What does bio-degradable mean?
Do you know what biodegradable really means? It means that pollutants in the water can be removed by being eaten up by bacteria in the water. That is usually a good thing, particularly in places like sewerage treatment plants. The problem in our creeks and rivers is that the bacteria are living things which need oxygen to survive. If there is too much soapy water or other goodies in the water that they like to eat, then the number of bacteria increases very fast – and then the bacteria use up all the oxygen in the river and there is none left for the fish and other wildlife, so they suffocate and die. This was a tragedy that happened in Queensland as a result of the big floods in 2011, many many fish died in the rivers because so much pollution was washed into the flood waters.
Is car wash waste water just dirt and a bit of oil?
You may think that when you wash your car, it is only a little bit of dirty water that washes off into the stormwater drains. But it is much worse than that. Extensive research has been conducted into the waste water from commercial car washes. This research found that there are large quantities of heavy metals such as lead and zinc, phosphorus, organic carbons, surfactants(dissolved soaps) and all sorts of suspended solids in the water, ‐ many times over the ANZECC guidelines for marine waters. The ANZECC guidelines were set up to protect the marine environment, where dirt in the water that prevents light from getting through to the living organisms is as harmful as the actual pollutants themselves. So don’t wash your car at home unless you have an area of grass or gravel where the pollutants in the water can be filtered through the layers of soil and pebbles and not run into the stormwater drains.
The EPA in each State operates under its own State Laws and Regulations, but they agree in general purpose. In Victoria, the Environment Protection Act 1970, Section 39 states “A person shall not pollute any waters so that the condition of the waters is so changed as to make or be reasonably expected to make those waters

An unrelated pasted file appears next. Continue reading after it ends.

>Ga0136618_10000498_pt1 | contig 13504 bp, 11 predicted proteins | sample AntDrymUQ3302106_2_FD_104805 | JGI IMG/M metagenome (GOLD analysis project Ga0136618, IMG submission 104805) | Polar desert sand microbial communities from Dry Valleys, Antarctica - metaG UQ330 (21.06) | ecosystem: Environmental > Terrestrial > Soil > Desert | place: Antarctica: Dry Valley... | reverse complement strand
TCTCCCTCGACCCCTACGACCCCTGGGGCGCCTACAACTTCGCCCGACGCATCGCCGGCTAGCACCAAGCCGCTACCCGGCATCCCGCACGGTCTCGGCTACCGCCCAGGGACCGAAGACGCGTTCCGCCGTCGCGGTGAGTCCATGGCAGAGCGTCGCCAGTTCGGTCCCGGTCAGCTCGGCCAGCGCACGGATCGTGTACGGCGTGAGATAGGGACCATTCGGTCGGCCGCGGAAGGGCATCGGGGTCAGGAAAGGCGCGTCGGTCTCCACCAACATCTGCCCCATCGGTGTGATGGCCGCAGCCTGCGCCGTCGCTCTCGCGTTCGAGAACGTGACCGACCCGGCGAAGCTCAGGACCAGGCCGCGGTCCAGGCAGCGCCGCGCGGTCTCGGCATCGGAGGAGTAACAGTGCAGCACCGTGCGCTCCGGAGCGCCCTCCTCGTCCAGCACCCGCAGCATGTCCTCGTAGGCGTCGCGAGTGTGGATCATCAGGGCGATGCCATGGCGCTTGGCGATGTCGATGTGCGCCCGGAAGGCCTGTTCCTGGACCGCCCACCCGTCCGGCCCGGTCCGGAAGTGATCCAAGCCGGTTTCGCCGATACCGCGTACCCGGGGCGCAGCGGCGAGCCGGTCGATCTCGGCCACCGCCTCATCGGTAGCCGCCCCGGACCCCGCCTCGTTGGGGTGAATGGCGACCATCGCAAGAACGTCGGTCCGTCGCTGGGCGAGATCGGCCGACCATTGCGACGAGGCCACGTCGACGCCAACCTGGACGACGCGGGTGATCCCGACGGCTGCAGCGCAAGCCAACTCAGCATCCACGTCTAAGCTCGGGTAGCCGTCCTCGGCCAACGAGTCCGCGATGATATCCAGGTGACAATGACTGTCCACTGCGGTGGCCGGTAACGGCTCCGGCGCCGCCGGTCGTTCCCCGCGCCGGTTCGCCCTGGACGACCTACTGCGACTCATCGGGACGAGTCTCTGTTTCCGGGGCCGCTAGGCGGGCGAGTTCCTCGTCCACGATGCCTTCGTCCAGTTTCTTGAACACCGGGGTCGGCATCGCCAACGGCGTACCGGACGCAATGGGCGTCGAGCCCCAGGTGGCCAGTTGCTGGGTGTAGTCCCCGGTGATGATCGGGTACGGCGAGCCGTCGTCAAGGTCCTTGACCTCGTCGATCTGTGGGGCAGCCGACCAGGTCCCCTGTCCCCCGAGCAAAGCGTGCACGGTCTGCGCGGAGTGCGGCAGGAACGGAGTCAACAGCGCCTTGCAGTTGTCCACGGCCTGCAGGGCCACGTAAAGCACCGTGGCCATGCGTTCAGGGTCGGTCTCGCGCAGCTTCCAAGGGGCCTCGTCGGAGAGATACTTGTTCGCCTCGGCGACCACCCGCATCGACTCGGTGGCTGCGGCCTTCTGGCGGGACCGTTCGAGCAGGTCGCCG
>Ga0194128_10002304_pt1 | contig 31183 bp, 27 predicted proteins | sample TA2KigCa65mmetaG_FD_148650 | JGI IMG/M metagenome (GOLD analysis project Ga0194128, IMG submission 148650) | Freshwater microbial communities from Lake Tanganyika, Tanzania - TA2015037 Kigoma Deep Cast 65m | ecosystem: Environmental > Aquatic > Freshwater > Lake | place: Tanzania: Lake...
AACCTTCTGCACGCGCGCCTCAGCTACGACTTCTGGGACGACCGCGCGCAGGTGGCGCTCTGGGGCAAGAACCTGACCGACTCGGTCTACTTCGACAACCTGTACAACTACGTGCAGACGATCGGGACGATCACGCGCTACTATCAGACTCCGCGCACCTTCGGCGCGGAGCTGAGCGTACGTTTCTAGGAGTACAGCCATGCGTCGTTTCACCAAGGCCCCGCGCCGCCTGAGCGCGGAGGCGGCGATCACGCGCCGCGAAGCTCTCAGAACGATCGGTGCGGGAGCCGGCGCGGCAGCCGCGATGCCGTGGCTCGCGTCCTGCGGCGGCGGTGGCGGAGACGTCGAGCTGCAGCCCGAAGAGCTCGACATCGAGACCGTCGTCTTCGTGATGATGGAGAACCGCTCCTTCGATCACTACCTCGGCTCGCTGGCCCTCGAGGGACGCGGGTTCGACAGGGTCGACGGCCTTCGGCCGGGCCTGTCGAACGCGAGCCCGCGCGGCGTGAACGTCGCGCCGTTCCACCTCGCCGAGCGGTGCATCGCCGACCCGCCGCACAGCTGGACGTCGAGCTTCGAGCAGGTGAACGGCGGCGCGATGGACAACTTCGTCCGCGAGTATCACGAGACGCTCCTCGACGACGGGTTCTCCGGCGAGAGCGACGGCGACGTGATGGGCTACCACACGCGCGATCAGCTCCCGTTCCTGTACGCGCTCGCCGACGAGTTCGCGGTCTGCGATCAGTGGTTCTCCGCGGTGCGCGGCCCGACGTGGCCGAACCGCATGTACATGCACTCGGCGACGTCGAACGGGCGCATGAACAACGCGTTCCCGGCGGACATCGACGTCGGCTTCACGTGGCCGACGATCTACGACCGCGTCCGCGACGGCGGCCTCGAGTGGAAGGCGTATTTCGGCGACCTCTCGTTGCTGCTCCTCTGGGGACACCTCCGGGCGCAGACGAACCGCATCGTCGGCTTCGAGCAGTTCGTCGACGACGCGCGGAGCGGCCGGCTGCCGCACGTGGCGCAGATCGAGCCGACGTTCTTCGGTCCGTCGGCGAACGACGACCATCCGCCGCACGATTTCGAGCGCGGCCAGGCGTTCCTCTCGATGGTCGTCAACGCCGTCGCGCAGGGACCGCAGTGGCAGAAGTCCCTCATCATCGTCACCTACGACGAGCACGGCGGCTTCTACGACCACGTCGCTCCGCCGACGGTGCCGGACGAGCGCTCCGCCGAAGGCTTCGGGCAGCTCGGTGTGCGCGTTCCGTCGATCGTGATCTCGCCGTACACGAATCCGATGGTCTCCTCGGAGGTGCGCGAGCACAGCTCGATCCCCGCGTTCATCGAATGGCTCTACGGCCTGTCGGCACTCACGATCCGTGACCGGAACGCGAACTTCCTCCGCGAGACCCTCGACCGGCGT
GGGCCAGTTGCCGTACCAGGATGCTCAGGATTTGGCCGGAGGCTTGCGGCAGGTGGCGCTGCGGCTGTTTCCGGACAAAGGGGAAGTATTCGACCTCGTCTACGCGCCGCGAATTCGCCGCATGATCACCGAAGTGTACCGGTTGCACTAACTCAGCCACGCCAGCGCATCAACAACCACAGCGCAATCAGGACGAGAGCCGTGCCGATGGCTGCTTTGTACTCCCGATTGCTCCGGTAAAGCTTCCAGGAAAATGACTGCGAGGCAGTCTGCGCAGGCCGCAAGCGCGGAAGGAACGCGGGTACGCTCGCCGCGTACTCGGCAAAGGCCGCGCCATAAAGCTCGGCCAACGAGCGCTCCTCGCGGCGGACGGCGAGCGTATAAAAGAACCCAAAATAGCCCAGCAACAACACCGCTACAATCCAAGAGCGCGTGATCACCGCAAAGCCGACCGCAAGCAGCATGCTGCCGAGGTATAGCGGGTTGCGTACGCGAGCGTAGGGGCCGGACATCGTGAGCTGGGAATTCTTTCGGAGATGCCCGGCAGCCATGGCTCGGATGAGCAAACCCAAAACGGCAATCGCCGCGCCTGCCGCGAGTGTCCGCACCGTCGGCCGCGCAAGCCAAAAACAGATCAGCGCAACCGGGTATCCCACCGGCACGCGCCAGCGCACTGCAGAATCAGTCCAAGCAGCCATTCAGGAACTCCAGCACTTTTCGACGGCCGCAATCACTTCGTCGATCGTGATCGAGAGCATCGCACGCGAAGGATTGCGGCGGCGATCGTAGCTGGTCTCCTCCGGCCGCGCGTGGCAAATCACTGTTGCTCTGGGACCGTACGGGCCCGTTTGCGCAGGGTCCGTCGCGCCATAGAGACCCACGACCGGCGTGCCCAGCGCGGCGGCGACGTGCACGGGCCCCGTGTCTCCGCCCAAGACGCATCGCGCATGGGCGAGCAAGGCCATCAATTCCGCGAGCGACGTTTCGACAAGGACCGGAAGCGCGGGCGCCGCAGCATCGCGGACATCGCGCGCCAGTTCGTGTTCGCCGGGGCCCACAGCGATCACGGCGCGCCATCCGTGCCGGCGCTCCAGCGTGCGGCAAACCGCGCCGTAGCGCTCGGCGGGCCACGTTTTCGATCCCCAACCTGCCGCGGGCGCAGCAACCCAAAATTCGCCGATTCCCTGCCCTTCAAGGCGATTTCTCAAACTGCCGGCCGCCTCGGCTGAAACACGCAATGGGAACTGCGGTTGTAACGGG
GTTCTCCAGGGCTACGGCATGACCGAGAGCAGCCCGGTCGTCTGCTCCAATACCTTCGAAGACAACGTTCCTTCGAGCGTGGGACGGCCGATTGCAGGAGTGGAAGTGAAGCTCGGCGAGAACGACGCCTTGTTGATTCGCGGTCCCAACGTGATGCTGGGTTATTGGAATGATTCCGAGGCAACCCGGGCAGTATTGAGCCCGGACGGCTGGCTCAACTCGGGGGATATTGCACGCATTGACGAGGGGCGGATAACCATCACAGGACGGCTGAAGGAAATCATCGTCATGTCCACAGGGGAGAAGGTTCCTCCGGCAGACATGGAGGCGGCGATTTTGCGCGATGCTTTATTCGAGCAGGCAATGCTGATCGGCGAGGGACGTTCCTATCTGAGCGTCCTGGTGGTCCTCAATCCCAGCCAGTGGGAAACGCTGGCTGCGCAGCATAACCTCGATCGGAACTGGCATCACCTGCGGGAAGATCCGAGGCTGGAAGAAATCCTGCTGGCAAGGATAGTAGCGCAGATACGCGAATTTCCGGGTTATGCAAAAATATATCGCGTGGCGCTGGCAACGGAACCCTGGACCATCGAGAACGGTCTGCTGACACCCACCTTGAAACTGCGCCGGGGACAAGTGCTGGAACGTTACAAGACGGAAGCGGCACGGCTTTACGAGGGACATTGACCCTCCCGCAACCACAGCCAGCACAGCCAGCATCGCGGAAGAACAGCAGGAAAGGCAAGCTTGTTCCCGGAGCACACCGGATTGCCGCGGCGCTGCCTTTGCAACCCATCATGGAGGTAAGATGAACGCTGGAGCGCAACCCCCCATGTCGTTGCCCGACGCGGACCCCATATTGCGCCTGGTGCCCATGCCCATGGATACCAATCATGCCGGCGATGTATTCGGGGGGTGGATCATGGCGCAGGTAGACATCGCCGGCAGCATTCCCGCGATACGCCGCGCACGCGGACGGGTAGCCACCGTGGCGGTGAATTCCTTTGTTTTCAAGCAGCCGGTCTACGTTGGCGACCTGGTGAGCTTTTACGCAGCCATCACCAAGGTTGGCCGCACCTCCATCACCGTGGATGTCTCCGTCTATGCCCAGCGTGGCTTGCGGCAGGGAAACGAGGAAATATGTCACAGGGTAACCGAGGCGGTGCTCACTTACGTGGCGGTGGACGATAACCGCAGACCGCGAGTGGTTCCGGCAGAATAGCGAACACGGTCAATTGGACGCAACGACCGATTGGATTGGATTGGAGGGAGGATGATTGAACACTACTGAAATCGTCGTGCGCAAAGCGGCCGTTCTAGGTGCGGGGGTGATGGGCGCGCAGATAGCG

- harmful or potentially harmful to ….. human beings, animals, birds, wildlife, fish, other aquatic life, plants or other vegetation,
- or detrimental to any beneficial use made of those waters.
People should make their own environmentally responsible decisions to ensure that their activities do not result in any pollution going into the stormwater drainage system.
A problem of urbanisation is that building hard surfaces means rainfall is not able to be soaked up into the ground and instead runs into stormwater drains. Our waterways are receiving much more water than they are used to which causes erosion damage to the streams. The stormwater also carries pollutants washed off the hard surfaces which further damage the aquatic habitat. Harvesting stormwater reduces the volume of flow to the creeks and rivers and therefore reduces the erosion damage as well as the pollutant loads. You can help by
- Limiting the extent of hard surfaces and directing the runoff onto grassed areas or gardens.
- Collecting rainwater by diverting roof water into rainwater tanks, and using the saved runoff in gardens, parks and sports fields.